Deutsche Bank's Other Crown Jewel
Here's an idea for Deutsche Bank AG.
It's not as crazy as it sounds. While Chief Executive Officer John Cryan tries to keep a lid on costs following three straight annual losses and trims as many as 500 jobs globally, Asia is looking better than it has in years.
Equities trading is improving, thanks to the region's buoyant emerging economies, and hedge-fund clients are coming back. Last June, Asia-Pacific equities head James Boyle signaled that global client balances at the bank's prime brokerage unit had started to climb from 2016 lows and predicted they would reach new highs. The investment bank has long been strong in shifting off-balance-sheet loans to hedge funds, which with the return of volatility are increasingly back in business.
In a region dominated by local banks that make plain vanilla lending their main business, Deutsche Bank, along with Credit Suisse Group AG, has always stood out for its structured finance offerings. Foreign-exchange trading may still face some challenges, but loan structuring is picking up. Don't forget that many of Deutsche Bank's former executives in that area are now over at SoftBank Group Corp., weaving their magic for Masayoshi Son.
Investment banking, too, is getting a boost from the sorts of deals Deutsche Bank is known for. The $6.6 billion of SoftBank bonds exchangeable for Alibaba Group Holding Ltd. shares it organized with Morgan Stanley in 2016 was listed by capital markets magazine IFR as one of the most-profitable structuring deals ever. Deutsche Bank also recently helped advise Tencent Holdings Ltd. on its $5 billion note issue.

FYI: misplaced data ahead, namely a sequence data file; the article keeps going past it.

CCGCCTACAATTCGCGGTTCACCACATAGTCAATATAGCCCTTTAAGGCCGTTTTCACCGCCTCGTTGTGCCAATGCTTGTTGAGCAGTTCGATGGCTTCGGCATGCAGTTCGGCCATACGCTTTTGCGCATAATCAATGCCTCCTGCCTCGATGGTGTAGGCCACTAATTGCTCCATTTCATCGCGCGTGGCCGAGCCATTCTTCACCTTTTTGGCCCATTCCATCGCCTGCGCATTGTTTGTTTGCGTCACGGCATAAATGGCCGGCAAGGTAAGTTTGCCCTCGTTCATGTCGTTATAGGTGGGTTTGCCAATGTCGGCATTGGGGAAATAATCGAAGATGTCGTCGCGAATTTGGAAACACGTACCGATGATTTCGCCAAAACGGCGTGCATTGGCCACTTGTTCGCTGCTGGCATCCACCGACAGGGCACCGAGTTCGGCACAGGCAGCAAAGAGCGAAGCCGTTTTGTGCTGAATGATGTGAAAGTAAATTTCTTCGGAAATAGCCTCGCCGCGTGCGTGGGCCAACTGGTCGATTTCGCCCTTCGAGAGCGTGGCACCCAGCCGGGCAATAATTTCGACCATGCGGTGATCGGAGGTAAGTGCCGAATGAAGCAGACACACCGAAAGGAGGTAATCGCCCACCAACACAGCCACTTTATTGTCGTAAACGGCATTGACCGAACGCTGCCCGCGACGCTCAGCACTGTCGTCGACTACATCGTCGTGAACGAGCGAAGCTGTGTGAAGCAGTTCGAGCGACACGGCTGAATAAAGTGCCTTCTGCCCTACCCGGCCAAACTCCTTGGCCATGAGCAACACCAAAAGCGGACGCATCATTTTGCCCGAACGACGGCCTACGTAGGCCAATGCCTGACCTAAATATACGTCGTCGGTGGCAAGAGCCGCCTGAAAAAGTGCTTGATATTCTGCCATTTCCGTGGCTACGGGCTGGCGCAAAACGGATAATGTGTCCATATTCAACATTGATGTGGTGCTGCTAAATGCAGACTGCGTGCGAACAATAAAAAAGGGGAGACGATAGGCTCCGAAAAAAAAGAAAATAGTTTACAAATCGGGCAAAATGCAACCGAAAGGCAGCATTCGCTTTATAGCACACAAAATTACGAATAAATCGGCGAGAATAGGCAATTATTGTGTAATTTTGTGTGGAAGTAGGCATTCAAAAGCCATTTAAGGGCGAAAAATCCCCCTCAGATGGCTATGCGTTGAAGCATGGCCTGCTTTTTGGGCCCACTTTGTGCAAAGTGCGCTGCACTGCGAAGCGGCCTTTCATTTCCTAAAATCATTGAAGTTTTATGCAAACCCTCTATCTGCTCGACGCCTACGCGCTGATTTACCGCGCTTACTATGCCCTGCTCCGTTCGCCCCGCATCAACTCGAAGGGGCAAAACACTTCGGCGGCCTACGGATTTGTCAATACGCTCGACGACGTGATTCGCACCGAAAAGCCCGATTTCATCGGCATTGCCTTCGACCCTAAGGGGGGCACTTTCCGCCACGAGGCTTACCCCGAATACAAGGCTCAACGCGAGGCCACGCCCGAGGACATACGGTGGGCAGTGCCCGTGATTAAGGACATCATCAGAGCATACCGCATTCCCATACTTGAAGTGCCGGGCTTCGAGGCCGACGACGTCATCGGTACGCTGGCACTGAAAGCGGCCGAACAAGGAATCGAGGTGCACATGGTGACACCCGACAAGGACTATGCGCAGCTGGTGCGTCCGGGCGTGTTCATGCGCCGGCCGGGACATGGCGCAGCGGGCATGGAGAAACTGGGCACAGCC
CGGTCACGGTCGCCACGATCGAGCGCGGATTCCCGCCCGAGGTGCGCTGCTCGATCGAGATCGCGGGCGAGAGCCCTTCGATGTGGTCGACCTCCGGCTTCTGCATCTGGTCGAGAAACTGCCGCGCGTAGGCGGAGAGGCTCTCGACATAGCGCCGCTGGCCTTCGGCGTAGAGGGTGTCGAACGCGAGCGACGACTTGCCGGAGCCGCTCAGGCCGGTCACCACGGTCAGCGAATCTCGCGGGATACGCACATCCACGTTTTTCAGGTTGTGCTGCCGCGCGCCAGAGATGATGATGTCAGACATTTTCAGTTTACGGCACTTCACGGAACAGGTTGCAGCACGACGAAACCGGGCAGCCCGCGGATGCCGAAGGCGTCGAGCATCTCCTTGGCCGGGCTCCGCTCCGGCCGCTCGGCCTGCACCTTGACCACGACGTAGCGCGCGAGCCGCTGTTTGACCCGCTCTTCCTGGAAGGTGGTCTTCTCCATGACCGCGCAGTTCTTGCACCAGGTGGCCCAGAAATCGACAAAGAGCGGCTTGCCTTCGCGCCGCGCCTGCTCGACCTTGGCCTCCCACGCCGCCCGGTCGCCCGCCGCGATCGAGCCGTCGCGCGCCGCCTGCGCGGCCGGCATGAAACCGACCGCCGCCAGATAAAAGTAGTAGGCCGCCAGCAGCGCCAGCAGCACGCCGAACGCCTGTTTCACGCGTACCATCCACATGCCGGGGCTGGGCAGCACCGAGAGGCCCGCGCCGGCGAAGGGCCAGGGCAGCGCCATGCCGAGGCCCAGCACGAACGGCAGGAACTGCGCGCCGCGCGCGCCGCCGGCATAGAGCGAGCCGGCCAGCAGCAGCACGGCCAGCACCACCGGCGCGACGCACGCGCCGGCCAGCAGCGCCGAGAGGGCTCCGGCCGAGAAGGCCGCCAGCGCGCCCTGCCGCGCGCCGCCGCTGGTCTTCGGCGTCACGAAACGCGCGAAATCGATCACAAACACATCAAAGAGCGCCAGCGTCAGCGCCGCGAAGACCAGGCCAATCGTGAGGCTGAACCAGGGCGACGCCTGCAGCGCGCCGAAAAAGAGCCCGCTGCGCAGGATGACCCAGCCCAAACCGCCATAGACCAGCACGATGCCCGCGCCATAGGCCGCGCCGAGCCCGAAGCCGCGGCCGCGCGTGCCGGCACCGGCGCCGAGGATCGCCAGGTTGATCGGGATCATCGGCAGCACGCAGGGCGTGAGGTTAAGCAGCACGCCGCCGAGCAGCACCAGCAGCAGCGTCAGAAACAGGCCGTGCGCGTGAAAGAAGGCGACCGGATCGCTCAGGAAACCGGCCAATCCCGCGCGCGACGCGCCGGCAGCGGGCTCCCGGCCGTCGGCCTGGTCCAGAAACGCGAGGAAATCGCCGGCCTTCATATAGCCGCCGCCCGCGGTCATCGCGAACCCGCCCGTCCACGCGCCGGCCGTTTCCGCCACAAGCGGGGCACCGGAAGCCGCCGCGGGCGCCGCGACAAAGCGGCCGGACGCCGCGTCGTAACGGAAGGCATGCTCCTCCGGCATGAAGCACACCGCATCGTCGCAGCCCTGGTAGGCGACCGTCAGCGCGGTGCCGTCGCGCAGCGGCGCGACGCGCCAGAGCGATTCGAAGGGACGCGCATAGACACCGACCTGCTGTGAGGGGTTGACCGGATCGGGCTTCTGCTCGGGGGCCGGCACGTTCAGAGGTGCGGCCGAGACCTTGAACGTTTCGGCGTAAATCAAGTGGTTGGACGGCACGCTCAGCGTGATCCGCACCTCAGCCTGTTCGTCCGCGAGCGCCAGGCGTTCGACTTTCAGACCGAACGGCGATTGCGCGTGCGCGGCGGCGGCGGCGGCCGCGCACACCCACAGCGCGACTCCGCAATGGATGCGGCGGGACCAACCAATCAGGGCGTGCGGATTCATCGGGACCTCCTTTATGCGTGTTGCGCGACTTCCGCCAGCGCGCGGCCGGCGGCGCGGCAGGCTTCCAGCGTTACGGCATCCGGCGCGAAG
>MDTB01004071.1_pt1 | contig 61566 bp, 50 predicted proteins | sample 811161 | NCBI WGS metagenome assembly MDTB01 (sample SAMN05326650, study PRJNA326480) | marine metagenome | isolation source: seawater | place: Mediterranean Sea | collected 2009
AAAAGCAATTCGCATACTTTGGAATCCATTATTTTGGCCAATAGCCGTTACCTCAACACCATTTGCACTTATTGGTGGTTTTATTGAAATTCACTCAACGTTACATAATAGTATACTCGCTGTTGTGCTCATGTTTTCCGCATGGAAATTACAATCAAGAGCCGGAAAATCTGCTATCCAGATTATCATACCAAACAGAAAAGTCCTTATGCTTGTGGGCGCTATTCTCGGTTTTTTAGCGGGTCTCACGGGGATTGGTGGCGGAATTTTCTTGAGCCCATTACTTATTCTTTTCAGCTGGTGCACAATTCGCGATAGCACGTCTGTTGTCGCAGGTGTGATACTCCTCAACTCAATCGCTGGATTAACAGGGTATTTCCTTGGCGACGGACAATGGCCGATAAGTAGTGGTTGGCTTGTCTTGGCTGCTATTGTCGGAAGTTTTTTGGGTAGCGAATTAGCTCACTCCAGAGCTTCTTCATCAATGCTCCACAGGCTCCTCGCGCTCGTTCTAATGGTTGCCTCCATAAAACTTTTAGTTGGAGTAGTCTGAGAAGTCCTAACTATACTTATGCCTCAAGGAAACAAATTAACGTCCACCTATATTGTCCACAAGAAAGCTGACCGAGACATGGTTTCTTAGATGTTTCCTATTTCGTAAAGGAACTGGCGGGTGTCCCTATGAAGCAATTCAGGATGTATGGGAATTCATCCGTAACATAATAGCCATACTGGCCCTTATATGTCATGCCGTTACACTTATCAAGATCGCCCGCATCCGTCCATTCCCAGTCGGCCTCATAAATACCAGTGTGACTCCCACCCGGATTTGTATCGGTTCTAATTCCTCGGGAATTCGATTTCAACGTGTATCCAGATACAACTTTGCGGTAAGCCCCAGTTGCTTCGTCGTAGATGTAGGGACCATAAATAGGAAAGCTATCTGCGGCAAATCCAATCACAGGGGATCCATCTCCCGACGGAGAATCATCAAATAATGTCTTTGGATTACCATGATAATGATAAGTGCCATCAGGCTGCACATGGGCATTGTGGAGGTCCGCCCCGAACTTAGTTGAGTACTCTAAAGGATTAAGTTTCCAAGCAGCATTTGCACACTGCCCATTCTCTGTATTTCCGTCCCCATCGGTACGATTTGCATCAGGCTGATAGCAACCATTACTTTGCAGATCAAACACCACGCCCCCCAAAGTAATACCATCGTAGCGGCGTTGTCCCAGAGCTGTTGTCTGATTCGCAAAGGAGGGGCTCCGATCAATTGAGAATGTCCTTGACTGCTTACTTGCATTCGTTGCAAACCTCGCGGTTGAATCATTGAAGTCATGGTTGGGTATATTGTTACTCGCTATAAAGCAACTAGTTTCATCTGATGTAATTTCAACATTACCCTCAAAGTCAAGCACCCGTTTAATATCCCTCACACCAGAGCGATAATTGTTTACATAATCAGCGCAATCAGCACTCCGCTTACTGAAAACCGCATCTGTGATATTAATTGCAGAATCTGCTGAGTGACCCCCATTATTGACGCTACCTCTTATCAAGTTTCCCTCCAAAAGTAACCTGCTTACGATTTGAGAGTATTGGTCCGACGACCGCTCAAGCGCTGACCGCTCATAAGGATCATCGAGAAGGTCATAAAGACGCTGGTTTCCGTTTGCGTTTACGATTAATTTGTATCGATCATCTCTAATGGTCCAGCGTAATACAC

In M&A, Deutsche Bank, which is 8.8 percent owned by China's HNA Group Co., last month advised Orient Hontai Capital on its 54 percent acquisition of Spanish television and film producer Imagina. Having lent funds to Xiaomi Corp. several times, it also stands a good chance of getting a look in on the smartphone maker's highly anticipated Hong Kong share sale.
To be sure, the Frankfurt-based institution is unlikely to get back the No. 1 spot in investment banking in Asia any time soon, a position Coalition data show it held as recently as 2015. The lender has also slipped in the U.S. rankings and is struggling to retain second place in Europe.
An Asian spin-off would also mean losing direct access to the bank's broader corporate banking franchise. That's arguably more important than ever. Companies want their financiers to have one leg in Europe, particularly at a time when President Xi Jinping is using his consolidated power to push ahead with his favorite Belt and Road initiative.
Still, in Asia, Deutsche Bank has proved more resilient than many expected. Bonuses are back at 2015 levels, after the deepest-ever cuts in 2016. The days of large layoffs in Singapore and Hong Kong are also probably over.
Deutsche Bank plans to sell a 25 percent stake in DWS that could be valued at as much as 2 billion euros ($2.5 billion), people familiar with the matter said this week. With concerns over the lender's financial health not entirely put to bed, perhaps Asia is another crown jewel Cryan could consider unlocking.
-- With assistance from Elaine He.
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Katrina Nicholas at email@example.com